HE became aware that the furnace roar of the
battle was growing louder. Great brown clouds
had floated to the still heights of air before him.
The noise, too, was approaching. The woods
filtered men and the fields became dotted.
As he rounded a hillock, he perceived that the
roadway was now a crying mass of wagons,
teams, and men. From the heaving tangle issued
exhortations, commands, imprecations. Fear was
sweeping it all along. The cracking whips bit
and horses plunged and tugged. The white-
topped wagons strained and stumbled in their
exertions like fat sheep.
The youth felt comforted in a measure by this
sight. They were all retreating. Perhaps, then,
he was not so bad after all. He seated himself
and watched the terror-stricken wagons. They
fled like soft, ungainly animals. All the roarers
and lashers served to help him to magnify the
dangers and horrors of the engagement that he
might try to prove to himself that the thing with
which men could charge him was in truth a
symmetrical act. There was an amount of pleasure
to him in watching the wild march of this vindication.
Presently the calm head of a forward-going
column of infantry appeared in the road. It
came swiftly on. Avoiding the obstructions gave
it the sinuous movement of a serpent. The men
at the head butted mules with their musket
stocks. They prodded teamsters indifferent to
all howls. The men forced their way through
parts of the dense mass by strength. The blunt
head of the column pushed. The raving team-
sters swore many strange oaths.
The commands to make way had the ring of a
great importance in them. The men were going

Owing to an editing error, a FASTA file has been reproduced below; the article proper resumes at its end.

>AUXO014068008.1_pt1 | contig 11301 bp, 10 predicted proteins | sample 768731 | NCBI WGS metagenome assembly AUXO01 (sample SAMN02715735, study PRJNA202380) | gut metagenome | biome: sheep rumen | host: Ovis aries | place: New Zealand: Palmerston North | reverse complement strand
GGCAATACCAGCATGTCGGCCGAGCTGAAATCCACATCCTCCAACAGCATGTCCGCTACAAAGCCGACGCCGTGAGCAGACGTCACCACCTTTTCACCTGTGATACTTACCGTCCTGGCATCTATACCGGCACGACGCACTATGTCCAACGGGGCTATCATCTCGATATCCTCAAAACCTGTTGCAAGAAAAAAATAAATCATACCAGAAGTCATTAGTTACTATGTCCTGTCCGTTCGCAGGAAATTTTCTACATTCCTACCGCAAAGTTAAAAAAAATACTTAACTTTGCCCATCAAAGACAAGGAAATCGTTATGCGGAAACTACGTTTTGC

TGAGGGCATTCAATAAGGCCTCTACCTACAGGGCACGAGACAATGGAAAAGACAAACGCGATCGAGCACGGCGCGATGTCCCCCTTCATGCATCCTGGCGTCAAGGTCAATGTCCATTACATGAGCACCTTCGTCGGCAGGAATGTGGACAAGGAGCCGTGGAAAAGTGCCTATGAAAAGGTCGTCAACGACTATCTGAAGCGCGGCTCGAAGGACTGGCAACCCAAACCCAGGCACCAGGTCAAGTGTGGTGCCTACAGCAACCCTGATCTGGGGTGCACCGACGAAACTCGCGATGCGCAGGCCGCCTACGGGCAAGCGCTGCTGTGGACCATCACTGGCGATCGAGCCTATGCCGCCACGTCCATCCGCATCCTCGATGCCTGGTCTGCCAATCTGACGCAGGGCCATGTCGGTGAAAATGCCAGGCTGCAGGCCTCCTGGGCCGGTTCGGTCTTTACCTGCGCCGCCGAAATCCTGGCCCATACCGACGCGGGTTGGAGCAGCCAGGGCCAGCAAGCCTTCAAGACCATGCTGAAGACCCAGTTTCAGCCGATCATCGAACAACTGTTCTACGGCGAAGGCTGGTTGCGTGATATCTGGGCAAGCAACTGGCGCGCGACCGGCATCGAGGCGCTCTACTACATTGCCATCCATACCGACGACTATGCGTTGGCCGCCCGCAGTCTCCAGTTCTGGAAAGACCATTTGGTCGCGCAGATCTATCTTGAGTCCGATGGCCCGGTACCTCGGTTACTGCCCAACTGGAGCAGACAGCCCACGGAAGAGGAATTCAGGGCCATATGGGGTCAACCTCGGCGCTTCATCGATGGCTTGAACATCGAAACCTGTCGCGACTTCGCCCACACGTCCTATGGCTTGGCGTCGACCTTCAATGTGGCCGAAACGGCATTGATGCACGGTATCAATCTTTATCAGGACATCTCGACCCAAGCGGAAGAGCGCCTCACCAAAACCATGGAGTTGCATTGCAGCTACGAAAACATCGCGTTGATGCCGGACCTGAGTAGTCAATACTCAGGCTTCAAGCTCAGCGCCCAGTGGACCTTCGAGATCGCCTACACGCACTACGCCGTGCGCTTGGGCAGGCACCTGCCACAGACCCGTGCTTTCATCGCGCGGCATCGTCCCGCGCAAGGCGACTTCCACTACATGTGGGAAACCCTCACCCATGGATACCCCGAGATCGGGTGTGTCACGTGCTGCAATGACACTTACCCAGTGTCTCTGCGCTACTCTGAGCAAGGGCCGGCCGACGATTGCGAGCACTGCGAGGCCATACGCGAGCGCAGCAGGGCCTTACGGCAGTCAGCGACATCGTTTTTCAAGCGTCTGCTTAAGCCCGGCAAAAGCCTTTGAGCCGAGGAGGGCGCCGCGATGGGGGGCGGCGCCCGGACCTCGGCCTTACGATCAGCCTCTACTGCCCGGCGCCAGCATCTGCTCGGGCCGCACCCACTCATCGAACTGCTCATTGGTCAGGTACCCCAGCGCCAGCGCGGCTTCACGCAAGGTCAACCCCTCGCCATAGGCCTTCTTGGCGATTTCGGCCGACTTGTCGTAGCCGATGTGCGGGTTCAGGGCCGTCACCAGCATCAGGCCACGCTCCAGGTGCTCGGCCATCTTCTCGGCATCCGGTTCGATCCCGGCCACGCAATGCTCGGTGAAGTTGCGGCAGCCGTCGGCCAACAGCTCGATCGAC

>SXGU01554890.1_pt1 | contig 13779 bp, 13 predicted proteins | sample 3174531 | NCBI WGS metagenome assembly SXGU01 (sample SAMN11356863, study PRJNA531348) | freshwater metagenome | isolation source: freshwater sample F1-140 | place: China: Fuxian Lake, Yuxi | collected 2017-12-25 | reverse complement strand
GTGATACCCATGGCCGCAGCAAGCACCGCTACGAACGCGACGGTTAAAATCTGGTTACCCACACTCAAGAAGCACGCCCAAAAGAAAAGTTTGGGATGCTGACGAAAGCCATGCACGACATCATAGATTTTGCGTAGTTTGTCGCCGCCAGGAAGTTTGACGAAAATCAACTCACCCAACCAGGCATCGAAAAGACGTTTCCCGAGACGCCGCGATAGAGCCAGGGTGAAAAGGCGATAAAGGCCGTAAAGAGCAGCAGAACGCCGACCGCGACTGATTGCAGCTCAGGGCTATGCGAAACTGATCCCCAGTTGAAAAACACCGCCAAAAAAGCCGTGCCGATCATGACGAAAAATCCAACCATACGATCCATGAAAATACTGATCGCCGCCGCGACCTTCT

forward to the heart of the din. They were to
confront the eager rush of the enemy. They felt
the pride of their onward movement when the
remainder of the army seemed trying to dribble
down this road. They tumbled teams about
with a fine feeling that it was no matter so long
as their column got to the front in time. This
importance made their faces grave and stern.
And the backs of the officers were very rigid.
As the youth looked at them the black weight
of his woe returned to him. He felt that he was
regarding a procession of chosen beings. The
separation was as great to him as if they had
marched with weapons of flame and banners of
sunlight. He could never be like them. He
could have wept in his longings.
He searched about in his mind for an ade-
quate malediction for the indefinite cause, the
thing upon which men turn the words of final
blame. It--whatever it was--was responsible for
him, he said. There lay the fault.
The haste of the column to reach the battle
seemed to the forlorn young man to be some-
thing much finer than stout fighting. Heroes, he
thought, could find excuses in that long seething
lane. They could retire with perfect self-respect
and make excuses to the stars.
He wondered what those men had eaten that
they could be in such haste to force their way to
grim chances of death. As he watched his envy
grew until he thought that he wished to change
lives with one of them. He would have liked to